You advocate using modes that conserve space on the limited frequencies we have; that is a worthwhile goal. .But it is not the only goal of the Amateur service, nor is it even the top goal. Mr. Greenwood, the ham bands are not a primary communications medium, where maximum band occupancy is part of the structure, as in allocations for commercial frequencies.

Quite a long time ago, amateur organizations such as the ARRL pushed spectrum efficiency as a high priority because the ham ranks were stagnant in size and a little lacking in mission—creating a perception we were vulnerable to losing portions of our allocations. Conditions have dramatically changed in the past 20 years.

The struggle SSB faced for acceptability over AM as a "mainstream," or predominant mode has long since been resolved. AM has become a nostalgic little specialty that serves very well the mandate for the Amateur service to nurture a skilled pool of technically proficient radio operators. You’ll find a lot of homebrew activity and hands-on experimentation among our ranks - - far more than among those who buy and use rigs that are far too sophisticated for most ham workbenches to handle without great risk. Yet the technical experience one gains from building, restoring and using older rigs translates well to modern technology, at least as a confidence builder if not a direct understanding of today’s circuitry.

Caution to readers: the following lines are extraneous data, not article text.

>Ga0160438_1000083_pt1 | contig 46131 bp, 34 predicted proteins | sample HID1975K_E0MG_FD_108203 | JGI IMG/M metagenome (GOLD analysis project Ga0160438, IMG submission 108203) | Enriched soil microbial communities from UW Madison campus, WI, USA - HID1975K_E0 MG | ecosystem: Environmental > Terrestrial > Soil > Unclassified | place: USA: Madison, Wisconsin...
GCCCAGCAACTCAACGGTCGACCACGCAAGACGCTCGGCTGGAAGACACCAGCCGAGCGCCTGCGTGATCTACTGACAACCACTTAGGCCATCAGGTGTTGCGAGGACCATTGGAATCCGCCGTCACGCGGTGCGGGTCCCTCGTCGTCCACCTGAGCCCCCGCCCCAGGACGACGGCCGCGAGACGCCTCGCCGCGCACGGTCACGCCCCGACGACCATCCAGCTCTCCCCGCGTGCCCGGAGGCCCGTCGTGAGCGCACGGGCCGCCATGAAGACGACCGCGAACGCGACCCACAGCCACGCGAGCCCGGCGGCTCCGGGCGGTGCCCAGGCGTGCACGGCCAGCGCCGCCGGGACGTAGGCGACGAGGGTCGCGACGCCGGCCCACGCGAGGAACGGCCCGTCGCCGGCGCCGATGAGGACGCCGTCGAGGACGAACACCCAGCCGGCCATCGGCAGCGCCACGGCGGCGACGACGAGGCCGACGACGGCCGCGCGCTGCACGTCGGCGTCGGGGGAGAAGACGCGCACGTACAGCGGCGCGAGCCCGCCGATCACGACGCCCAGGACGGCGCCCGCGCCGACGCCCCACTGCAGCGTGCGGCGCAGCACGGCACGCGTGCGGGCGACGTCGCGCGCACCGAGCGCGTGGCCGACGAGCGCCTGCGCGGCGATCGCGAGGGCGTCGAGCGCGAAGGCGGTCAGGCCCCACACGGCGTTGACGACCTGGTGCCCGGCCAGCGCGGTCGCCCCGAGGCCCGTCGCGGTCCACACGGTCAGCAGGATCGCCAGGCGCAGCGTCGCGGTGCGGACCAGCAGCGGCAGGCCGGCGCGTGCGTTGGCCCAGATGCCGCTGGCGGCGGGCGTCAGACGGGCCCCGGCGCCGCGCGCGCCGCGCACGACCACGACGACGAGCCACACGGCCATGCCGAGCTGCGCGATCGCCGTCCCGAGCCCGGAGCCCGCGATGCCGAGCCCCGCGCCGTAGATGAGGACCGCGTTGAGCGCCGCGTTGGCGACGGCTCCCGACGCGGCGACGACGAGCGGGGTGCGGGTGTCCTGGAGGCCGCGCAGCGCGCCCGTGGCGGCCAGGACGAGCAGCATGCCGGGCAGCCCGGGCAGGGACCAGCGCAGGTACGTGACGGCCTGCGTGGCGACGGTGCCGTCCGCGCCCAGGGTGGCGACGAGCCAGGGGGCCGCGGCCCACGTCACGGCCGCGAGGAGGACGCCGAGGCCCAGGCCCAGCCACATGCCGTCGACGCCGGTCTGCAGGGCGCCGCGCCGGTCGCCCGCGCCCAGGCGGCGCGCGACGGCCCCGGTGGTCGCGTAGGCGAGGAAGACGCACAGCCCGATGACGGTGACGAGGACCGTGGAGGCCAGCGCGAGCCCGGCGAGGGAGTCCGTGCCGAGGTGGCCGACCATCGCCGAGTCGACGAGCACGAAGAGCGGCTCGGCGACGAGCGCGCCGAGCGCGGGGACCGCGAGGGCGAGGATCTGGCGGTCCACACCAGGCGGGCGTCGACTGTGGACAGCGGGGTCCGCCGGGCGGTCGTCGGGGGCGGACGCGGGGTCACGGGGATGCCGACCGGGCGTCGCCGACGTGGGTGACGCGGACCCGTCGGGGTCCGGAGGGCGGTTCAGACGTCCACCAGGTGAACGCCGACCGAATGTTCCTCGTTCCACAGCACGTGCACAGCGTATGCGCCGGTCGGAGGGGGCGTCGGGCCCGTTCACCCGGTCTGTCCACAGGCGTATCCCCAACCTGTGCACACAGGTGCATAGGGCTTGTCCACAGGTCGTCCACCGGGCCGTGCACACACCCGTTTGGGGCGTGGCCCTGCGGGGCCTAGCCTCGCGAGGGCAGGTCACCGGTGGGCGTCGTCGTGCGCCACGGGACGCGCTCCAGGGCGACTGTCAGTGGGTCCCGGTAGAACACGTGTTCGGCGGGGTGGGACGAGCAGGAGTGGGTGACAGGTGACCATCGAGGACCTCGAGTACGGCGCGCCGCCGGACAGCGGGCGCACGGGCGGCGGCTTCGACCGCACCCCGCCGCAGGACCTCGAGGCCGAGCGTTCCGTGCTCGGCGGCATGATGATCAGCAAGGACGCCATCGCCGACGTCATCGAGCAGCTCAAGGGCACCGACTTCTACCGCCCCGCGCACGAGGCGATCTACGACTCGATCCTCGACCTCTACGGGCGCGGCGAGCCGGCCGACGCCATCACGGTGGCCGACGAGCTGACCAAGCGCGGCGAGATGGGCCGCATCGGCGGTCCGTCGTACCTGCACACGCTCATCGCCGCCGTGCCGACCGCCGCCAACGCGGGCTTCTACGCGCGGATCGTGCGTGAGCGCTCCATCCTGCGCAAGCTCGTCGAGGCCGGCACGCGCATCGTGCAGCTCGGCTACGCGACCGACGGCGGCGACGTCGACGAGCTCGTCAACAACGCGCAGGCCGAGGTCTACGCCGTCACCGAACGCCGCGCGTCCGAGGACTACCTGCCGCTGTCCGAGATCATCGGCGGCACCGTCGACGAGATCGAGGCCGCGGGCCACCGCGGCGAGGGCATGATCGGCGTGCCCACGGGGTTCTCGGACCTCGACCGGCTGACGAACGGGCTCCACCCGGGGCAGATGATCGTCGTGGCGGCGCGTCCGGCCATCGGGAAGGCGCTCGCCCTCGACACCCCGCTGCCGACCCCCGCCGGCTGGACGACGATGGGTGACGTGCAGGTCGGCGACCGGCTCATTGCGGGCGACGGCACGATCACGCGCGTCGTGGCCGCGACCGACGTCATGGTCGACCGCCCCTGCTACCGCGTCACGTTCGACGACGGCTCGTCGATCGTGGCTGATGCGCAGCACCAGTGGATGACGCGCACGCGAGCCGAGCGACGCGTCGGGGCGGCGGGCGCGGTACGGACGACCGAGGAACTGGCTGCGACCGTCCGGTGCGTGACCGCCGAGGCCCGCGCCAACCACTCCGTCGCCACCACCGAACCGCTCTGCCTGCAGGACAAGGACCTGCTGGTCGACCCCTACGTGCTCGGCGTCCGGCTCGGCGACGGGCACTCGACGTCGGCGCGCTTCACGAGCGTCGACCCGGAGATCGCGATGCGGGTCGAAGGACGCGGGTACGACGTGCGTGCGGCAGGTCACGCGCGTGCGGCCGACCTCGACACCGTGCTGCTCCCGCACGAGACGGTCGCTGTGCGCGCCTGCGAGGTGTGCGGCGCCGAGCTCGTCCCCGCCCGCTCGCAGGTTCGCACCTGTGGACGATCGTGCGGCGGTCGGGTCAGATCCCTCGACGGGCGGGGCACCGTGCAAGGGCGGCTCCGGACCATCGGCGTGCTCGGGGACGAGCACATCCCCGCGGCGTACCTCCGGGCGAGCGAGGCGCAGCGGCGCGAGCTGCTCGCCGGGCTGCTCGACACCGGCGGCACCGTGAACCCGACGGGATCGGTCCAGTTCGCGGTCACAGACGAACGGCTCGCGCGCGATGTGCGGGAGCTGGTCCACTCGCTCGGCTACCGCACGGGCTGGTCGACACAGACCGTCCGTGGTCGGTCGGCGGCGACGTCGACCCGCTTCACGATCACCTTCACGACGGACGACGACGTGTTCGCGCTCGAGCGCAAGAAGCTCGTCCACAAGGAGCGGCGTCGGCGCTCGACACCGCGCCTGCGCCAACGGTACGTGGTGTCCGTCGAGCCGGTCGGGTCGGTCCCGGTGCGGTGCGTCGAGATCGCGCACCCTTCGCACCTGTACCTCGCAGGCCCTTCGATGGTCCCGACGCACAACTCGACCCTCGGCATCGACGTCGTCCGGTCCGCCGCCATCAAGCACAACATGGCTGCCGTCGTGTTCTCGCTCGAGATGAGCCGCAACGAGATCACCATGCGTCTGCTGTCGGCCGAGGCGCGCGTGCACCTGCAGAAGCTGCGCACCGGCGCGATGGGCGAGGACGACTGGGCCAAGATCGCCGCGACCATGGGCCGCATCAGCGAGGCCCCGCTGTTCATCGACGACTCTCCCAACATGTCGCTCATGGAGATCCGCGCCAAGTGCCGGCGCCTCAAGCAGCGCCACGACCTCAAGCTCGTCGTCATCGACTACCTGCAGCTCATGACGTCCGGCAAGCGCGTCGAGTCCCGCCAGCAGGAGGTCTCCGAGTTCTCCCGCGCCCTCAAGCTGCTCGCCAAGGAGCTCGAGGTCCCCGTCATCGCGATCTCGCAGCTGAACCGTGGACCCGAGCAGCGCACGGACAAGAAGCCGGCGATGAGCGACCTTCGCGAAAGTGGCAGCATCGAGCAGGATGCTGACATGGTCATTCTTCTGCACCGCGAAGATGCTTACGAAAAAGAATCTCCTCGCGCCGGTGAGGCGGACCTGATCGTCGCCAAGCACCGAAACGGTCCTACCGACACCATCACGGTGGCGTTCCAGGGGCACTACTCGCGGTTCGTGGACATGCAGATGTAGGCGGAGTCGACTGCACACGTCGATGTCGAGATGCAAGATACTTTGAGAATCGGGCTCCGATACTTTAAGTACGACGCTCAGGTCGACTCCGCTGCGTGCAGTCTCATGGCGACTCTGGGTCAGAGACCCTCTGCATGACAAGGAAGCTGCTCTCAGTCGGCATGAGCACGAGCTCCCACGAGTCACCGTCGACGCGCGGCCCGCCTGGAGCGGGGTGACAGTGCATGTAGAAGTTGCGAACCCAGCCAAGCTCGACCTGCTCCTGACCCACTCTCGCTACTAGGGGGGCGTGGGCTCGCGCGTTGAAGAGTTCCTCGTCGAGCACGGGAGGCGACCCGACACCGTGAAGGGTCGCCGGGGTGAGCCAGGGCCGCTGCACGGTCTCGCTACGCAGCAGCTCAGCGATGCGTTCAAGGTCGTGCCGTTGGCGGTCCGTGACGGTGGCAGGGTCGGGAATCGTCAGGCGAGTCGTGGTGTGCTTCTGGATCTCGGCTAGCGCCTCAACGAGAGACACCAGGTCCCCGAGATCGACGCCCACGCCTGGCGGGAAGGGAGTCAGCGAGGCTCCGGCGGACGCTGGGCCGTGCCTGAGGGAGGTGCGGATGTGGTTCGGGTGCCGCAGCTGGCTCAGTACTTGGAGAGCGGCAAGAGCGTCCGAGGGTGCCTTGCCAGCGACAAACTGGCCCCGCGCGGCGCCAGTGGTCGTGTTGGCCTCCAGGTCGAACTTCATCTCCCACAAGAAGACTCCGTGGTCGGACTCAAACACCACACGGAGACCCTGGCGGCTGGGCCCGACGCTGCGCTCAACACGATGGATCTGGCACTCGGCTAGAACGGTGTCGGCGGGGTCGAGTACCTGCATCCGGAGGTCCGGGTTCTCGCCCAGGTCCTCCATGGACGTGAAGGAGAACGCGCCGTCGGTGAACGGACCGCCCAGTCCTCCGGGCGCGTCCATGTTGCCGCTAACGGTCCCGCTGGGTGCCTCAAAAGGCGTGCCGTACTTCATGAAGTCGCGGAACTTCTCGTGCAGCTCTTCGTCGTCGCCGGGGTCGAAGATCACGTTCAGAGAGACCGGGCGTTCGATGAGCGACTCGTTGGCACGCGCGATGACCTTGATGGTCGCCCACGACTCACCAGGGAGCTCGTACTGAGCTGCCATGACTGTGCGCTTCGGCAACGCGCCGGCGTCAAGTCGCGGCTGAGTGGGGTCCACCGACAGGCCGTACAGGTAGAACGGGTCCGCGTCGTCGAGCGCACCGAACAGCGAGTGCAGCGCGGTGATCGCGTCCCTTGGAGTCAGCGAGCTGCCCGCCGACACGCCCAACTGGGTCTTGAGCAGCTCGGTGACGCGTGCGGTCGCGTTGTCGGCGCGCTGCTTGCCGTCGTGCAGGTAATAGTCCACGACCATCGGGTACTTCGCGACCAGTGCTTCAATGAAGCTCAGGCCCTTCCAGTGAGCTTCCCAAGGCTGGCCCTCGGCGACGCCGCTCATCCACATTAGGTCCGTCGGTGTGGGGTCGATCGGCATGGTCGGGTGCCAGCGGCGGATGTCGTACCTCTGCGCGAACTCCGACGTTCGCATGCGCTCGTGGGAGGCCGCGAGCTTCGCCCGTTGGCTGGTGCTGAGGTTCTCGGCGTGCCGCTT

By opening a claim of wasted spectrum, you put at risk all Amateur activities that fall outside the definition of emergency, essential communications Chit-chat so commonly found on SSB, packet, and FM might be considered just as wasteful, as well as DX’ing contesting, cross-band repeaters. . . the list goes on and on.

And as for increasing the ranks of hams, I’d be glad to mail you a list of people who, as SWLs, happened across the only intelligible communications they could pick up on the HF ham bands - - those of us on AM - - and later have become licensed Amateurs. The list I’ve collected from inquiries of my own station totals about a dozen In the past few years alone.

There have been anti-AM petitions of the FCC over the years reflecting your sentiments. Yet each has been rejected by the Commission as the agency affirms its definition of the Amateur service and underscores why we have frequencies allocated to us. The theme is one of experimentation. You might think there’s not much to learn about AM anymore, that perhaps we are re-inventing the wheel.